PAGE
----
Wednesday, 16 April 2014
In Paradise by Peter Matthiessen
He told him this: how as a boy fugitive on a scorched day of wartime, crossing the railroad yards of some defeated city, he is drawn closer by a twitching in the shadow under the last boxcar in a transport shunted off onto a siding.
This opening line of a short one-paragraph prologue is intentionally abstruse I fear. The pronouns, the indefinite articles and indefinite pronoun all contribute to a prologue that needs a preface. It's as if a fog is slowly lifting from the novel.
I assume this has the weather opening cliche in scorched day, unless that means something else. I can't tell; it could mean many different things.
At the end of the day, when all is said and written, the use of rich language shunts off with a scorched shadow of twitching pretension. Though well written, it makes no sense to use pronouns at the beginning like: He told him... Who told who? It's a cheap way to raise a question, and not a question about story conflict but a basic question like what the heck is happening to who - I no good understand. What follows is a little weird, almost like a dream of something twitching in a shadow, a tentacle like a thin tongue and other similes. The emphasis of this opening is obviously on language and vocabulary, which distracts the reader from the story, which is smothered by a writer high on words from sniffing too many newly pressed dictionaries, I imagine.
He has flown all night over the ocean from the New World, descending from moon stare and the rigid stars into the murk and tumult of inversion shrouding winter Poland.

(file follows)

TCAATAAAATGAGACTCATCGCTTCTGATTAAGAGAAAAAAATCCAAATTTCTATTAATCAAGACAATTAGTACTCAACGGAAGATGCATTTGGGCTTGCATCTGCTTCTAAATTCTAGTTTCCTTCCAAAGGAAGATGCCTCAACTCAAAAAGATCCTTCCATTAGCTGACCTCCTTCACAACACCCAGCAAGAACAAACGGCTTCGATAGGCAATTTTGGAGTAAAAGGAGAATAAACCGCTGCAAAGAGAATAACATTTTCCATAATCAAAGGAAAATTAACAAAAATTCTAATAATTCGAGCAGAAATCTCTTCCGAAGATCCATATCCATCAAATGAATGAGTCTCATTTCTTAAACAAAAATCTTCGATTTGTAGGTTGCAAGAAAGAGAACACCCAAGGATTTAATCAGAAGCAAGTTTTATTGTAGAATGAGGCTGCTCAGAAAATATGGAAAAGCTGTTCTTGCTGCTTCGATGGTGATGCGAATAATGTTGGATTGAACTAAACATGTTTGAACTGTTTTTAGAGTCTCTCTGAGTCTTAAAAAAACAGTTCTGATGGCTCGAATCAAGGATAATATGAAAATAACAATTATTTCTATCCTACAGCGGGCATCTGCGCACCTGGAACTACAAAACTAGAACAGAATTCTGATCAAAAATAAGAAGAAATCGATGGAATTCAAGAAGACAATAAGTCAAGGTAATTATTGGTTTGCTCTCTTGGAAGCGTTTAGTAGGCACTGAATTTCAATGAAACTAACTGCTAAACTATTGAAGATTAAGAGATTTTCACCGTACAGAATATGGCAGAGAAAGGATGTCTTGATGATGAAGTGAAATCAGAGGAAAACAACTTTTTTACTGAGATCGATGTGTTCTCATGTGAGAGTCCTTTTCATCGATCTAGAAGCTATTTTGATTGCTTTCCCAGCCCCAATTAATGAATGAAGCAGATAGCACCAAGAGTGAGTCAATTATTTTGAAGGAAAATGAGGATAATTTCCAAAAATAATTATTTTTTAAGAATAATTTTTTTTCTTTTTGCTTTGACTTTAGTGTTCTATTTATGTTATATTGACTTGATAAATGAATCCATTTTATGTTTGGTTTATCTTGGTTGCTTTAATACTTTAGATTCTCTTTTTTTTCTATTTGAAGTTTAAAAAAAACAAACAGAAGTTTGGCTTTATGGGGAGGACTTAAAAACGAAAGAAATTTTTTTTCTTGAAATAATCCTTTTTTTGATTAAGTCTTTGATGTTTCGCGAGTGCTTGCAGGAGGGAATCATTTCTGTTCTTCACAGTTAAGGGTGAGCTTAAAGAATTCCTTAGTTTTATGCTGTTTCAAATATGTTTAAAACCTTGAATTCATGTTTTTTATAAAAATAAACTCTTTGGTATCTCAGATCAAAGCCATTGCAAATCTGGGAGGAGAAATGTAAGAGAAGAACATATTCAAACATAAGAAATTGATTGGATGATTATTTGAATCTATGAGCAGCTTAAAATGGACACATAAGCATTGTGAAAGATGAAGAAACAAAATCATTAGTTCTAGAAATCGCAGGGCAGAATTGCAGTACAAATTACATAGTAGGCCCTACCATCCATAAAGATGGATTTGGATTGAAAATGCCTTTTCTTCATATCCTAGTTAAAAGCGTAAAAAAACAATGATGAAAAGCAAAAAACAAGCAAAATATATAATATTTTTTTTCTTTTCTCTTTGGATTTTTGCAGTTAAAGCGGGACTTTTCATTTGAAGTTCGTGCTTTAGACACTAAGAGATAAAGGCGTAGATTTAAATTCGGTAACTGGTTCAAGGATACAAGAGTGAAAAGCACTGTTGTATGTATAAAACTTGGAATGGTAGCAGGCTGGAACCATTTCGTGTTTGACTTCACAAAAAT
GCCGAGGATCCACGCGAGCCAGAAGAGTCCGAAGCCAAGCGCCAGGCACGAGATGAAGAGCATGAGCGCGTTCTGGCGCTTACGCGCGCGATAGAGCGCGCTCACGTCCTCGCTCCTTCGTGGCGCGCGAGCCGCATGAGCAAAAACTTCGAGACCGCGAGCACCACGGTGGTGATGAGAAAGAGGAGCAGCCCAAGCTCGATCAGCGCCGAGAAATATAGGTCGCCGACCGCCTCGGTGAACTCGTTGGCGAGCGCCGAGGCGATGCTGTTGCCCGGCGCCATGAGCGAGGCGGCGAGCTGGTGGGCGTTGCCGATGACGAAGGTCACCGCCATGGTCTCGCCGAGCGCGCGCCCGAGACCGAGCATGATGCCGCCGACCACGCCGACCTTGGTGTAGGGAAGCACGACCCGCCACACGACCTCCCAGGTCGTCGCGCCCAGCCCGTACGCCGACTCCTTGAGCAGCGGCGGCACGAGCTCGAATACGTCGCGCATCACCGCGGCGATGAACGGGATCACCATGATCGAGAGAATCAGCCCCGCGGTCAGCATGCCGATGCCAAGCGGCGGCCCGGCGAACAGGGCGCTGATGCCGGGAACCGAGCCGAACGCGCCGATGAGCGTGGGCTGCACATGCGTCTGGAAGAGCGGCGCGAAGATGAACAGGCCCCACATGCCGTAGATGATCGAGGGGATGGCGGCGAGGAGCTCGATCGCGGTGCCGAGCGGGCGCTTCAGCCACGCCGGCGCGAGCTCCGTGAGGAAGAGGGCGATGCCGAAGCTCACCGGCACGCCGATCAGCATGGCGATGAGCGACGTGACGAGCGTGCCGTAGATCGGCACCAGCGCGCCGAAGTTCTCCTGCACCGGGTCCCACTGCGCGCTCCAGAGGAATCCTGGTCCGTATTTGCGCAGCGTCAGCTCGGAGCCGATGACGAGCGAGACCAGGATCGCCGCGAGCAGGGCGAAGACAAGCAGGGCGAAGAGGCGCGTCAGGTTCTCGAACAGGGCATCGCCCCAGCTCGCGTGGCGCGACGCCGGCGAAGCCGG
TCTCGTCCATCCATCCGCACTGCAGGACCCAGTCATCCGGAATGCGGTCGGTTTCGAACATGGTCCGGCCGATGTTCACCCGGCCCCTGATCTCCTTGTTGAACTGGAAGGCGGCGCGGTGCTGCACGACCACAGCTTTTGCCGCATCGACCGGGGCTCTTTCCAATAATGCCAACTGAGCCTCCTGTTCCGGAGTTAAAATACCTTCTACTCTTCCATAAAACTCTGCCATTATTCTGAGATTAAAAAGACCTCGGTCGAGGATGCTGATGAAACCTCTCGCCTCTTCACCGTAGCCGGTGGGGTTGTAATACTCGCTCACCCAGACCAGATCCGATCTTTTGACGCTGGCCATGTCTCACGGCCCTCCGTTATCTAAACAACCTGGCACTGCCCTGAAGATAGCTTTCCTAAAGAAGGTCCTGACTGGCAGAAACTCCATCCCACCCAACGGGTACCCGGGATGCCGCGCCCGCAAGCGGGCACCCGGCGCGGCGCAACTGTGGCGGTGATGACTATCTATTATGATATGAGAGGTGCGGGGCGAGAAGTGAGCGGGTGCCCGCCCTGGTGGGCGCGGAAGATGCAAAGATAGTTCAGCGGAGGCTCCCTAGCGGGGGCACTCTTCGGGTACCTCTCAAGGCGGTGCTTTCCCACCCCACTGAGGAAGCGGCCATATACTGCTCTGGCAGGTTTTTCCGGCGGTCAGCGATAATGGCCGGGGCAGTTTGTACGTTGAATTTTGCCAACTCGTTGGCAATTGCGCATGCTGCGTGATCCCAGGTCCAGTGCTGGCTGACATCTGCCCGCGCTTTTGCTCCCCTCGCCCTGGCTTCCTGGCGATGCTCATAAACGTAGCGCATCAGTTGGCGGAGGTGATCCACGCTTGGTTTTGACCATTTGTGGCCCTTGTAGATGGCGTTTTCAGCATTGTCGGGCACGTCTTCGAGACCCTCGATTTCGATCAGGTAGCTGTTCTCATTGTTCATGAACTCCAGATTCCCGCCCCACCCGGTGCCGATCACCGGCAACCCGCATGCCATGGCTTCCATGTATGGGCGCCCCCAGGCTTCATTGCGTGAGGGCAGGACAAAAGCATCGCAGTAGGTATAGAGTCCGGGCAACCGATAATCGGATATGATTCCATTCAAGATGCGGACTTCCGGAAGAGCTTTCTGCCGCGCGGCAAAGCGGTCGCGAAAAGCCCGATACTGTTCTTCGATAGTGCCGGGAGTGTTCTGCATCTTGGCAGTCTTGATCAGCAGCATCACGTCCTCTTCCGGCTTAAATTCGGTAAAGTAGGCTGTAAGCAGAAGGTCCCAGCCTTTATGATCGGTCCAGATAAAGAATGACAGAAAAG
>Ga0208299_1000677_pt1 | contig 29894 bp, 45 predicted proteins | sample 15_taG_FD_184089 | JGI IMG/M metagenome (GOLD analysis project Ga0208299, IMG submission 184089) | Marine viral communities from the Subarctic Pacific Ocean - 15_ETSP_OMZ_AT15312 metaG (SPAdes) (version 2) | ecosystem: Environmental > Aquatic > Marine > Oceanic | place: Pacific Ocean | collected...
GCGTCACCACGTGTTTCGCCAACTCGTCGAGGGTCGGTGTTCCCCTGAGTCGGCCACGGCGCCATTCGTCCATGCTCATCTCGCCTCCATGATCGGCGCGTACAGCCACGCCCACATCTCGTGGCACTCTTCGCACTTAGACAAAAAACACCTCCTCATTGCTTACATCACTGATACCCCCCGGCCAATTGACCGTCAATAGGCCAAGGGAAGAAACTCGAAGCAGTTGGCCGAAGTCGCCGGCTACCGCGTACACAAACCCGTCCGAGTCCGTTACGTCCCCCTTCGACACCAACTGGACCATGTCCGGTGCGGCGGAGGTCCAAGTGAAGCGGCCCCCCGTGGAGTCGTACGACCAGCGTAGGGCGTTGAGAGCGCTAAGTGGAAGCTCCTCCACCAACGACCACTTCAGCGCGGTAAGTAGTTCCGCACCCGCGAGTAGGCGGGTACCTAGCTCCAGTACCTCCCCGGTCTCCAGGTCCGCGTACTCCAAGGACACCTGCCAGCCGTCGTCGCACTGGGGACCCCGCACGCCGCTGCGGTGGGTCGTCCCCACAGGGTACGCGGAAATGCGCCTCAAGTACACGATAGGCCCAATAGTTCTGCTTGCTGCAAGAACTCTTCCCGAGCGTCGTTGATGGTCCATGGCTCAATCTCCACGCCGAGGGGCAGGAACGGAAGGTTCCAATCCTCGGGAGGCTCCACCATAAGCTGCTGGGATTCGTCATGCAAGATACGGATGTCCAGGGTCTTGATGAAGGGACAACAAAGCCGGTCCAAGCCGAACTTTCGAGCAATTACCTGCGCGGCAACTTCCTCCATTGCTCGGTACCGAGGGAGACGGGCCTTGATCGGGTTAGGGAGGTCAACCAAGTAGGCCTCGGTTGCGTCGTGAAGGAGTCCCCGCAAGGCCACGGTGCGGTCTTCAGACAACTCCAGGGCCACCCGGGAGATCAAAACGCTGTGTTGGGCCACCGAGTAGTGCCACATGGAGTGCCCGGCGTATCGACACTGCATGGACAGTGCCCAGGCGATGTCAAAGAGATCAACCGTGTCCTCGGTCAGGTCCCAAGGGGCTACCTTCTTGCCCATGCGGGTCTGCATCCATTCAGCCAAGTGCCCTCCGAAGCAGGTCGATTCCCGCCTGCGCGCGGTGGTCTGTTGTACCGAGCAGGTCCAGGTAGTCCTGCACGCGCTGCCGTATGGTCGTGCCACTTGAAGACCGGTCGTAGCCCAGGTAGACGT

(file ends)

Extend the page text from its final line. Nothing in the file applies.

What the hell does that last part mean - into the murk and tumult of inversion shrouding winter Poland? I suppose I could stop reading and spend some a few seconds contemplating it, but talk about pulling a reader out of the story. This is, like, so totally overwritten, you know. Can it be any more ambiguous? It's more poetry than prose. I can just imagine the crowd who loves this stuff gathered in their hemp sweaters around their herbal teas in university library cafeterias planning their next protest to ban wooden toothpicks and stroking their chins, snickering at the rest of us meat-eating morons with brains rotting from too much TV as we struggle to grasp the deeper social and philosophical ramifications of Harry Potter and Dr. Seuss.
First thing said:
"Like black icicles!"
The first thing said is a simile? Even the characters are poets.
Verdict: Pass (barely)
I give this a 2.5 stars for all those artistic-fartistic wordsmiths out there. There is a place for this style of writing, but not on my bookshelf.